BACKGROUND: Smart technology use in rehabilitation is growing and can be used remotely to assist clients in self-monitoring their performance. With written home exercise programs being the commonly prescribed form of rehabilitation after discharge, mobile health technology coupled with task-oriented programs can enhance self-management of upper extremity training. In the current study, a rehabilitation system, namely mRehab, was designed that included a smartphone app and 3D-printed household items such as mug, bowl, key, and doorknob embedded with a smartphone. The app interface allowed the user to select rehabilitation activities and receive feedback on the number of activity repetitions completed, time to complete each activity, and quality of movement. OBJECTIVE: This study aimed to assess the usability, perceived usefulness, and acceptance of the mRehab system by individuals with stroke and identify the challenges experienced by them when using the system remotely in a home-based setting. METHODS: A mixed-methods approach was used with 11 individuals with chronic stroke. Following training, individuals with stroke used the mRehab system for 6 weeks at home. Each participant completed surveys and engaged in a semistructured interview. Participants' qualitative reports regarding the usability of mRehab were integrated with their survey reports and quantitative performance data. RESULTS: Of the 11 participants, 10 rated the mRehab system between the 67.5th and 97.5th percentile on the System Usability Scale, indicating their satisfaction with the usability of the system. Participants also provided high ratings of perceived usefulness (mean 5.8, SD 0.9) and perceived ease of use (mean 5.3, SD 1.5) on a 7-point scale based on the Technology Acceptance Model. Common themes reported by participants showed a positive response to mRehab with some suggestions for improvements. Participants reported an interest in activities they perceived to be adequately challenging. Some participants indicated a need for customizing the feedback to be more interpretable. Overall, most participants indicated that they would like to continue using the mRehab system at home. CONCLUSIONS: Assessing usability in the lived environment over a prolonged duration of time is essential to identify the match between the system and users' needs and preferences. While mRehab was well accepted, further customization is desired for a better fit with the end users. TRIAL REGISTRATION: ClinicalTrials.gov NCT04363944; https://clinicaltrials.gov/ct2/show/NCT04363944.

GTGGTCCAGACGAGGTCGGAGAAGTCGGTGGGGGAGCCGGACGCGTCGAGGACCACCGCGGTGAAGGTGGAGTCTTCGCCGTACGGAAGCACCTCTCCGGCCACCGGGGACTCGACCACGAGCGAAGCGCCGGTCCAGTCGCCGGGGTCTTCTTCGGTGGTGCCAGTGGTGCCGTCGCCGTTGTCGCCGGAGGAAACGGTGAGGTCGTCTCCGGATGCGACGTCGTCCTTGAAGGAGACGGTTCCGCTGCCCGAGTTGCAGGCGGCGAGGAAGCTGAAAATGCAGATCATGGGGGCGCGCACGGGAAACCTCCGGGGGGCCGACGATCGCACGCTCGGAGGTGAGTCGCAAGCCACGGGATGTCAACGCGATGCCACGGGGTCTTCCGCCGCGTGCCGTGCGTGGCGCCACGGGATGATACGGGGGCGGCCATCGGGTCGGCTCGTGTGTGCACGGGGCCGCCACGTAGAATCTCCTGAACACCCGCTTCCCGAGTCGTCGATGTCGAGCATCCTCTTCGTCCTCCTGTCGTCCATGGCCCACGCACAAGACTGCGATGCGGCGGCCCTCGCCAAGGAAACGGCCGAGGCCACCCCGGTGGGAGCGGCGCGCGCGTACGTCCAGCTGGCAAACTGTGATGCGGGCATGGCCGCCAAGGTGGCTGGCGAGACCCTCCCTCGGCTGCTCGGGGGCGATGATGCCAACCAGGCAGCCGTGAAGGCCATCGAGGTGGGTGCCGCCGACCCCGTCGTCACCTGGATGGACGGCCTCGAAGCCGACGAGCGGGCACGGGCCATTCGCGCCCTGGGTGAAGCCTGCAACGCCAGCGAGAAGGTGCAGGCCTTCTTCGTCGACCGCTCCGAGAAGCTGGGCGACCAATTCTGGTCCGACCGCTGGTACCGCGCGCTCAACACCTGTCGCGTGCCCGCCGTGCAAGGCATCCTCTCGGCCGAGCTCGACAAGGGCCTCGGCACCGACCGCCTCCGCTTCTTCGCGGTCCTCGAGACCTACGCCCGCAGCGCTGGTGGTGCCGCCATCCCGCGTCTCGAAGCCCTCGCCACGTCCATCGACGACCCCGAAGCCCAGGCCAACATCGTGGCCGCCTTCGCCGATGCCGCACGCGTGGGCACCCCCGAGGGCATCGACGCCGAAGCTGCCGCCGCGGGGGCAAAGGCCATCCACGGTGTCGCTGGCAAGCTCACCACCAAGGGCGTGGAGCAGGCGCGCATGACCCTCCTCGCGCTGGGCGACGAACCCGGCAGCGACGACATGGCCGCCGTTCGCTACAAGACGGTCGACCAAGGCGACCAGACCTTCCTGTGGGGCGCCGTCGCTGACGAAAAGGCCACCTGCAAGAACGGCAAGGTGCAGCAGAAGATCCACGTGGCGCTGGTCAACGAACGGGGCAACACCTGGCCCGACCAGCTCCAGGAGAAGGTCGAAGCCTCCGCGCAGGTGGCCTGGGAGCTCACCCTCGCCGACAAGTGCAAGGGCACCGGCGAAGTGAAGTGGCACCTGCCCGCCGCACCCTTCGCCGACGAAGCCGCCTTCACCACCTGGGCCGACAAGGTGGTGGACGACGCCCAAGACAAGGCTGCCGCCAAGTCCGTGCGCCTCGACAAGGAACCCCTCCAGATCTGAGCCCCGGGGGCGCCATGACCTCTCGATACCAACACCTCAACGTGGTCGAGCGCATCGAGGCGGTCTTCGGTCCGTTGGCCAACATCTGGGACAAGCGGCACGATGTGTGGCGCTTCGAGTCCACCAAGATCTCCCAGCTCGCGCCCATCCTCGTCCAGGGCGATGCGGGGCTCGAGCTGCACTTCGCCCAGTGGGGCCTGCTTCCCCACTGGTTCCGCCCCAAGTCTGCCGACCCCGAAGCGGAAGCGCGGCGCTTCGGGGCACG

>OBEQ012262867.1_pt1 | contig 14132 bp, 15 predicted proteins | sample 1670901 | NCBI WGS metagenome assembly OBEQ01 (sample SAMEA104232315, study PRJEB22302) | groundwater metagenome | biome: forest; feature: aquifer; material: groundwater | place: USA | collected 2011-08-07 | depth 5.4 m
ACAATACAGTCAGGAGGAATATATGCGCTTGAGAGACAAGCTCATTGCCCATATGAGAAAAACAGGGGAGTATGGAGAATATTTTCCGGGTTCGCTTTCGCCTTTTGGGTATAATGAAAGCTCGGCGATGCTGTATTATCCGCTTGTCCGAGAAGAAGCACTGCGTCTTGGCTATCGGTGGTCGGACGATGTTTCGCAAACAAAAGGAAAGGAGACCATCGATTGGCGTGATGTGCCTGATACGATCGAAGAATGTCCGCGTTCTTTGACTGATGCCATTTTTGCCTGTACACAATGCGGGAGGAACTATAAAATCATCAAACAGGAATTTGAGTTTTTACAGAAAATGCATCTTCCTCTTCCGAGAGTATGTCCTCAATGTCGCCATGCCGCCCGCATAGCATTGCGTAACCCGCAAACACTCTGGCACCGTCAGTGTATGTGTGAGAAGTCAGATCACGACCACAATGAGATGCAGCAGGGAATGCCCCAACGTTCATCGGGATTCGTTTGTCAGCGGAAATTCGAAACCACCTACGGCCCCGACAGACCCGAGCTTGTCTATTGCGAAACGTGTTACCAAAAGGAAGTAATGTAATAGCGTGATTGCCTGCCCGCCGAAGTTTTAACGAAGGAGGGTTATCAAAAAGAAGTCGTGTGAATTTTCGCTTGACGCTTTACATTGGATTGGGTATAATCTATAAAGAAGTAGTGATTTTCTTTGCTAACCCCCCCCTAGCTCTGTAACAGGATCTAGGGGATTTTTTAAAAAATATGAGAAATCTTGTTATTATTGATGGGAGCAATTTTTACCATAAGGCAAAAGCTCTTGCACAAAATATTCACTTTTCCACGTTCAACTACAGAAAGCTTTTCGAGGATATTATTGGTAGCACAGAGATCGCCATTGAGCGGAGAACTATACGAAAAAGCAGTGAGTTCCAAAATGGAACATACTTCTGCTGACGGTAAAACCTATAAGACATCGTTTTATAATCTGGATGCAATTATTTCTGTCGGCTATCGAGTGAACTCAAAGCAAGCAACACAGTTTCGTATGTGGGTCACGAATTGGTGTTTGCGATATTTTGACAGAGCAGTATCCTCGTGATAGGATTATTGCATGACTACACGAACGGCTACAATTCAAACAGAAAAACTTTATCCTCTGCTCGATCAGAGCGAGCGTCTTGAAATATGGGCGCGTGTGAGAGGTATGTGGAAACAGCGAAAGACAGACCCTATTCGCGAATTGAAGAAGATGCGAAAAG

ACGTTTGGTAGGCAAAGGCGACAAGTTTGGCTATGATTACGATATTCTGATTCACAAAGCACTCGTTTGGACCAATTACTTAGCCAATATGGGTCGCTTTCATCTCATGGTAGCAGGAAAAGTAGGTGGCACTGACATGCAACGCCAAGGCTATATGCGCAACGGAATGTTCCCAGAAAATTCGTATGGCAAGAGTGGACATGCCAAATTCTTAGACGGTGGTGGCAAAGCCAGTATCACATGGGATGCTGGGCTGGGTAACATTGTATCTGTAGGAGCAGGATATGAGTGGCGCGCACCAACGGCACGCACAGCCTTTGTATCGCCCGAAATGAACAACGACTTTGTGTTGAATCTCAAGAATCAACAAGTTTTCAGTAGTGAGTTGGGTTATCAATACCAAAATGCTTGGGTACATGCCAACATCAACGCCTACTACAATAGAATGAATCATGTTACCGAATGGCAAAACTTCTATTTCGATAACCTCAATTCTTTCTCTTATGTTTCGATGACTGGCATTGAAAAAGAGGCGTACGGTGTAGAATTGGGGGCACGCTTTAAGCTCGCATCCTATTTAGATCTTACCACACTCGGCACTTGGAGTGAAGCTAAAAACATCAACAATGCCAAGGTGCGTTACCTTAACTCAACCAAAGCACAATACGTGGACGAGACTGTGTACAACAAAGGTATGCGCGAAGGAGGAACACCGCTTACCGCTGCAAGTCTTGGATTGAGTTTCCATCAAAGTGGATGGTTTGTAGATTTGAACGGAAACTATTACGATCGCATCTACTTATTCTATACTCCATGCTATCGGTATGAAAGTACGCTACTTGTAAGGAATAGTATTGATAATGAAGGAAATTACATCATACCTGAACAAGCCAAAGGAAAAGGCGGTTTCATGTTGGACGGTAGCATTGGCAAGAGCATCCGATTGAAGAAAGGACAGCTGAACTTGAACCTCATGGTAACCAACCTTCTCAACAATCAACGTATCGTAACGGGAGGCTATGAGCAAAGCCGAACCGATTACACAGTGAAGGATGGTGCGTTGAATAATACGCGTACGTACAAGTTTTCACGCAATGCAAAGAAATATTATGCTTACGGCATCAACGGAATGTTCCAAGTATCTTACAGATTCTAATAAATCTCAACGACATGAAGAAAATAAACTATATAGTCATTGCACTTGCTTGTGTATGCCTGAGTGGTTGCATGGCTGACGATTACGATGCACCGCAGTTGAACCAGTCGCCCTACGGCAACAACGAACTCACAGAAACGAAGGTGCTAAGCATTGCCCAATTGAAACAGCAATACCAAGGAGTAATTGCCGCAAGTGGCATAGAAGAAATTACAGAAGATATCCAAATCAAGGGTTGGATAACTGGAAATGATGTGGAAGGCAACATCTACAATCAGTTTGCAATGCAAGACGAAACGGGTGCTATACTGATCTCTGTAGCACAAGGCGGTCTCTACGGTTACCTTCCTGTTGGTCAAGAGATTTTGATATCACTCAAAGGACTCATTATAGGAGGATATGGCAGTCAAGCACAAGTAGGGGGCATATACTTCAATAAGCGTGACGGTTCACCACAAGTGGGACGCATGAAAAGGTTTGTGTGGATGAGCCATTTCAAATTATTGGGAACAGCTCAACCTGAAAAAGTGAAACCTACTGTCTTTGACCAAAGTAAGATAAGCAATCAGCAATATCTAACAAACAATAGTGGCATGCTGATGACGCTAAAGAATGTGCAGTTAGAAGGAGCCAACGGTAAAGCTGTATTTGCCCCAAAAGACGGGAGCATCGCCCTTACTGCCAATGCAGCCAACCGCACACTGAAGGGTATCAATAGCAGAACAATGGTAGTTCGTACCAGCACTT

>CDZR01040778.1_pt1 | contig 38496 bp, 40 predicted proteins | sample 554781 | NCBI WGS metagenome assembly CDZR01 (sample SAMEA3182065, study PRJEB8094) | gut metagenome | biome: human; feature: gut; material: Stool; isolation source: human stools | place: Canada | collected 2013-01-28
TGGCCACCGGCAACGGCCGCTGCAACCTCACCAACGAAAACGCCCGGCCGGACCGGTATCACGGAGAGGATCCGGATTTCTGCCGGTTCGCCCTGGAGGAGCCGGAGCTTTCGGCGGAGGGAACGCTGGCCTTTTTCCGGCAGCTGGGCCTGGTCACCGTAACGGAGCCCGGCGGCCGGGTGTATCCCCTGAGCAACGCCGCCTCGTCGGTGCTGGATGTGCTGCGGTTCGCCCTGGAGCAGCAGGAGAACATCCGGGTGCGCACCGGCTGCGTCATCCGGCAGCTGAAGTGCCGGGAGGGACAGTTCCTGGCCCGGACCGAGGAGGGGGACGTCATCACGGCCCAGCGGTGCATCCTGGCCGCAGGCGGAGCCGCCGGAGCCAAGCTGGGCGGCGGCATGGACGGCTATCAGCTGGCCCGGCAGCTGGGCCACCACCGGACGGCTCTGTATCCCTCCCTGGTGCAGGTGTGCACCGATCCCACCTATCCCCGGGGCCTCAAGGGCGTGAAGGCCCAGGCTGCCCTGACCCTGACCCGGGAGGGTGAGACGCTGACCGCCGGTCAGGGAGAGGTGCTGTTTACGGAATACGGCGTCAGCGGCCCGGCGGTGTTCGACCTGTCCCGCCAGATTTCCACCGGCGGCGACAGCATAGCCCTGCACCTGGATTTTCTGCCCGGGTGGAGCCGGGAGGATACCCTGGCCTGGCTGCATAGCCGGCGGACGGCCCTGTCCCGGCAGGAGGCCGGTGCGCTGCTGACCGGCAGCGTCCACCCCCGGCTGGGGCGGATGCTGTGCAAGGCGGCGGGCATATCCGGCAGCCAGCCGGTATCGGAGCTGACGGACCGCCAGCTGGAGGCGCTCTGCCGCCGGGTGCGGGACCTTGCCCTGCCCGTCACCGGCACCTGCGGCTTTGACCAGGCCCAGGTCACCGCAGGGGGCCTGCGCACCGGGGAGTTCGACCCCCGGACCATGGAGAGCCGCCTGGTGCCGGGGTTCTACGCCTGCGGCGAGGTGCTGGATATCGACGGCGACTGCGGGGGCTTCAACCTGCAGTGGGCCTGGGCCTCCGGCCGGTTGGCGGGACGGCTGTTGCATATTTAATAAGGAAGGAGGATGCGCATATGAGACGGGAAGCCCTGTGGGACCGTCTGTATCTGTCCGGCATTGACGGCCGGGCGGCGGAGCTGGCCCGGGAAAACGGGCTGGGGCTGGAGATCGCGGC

19.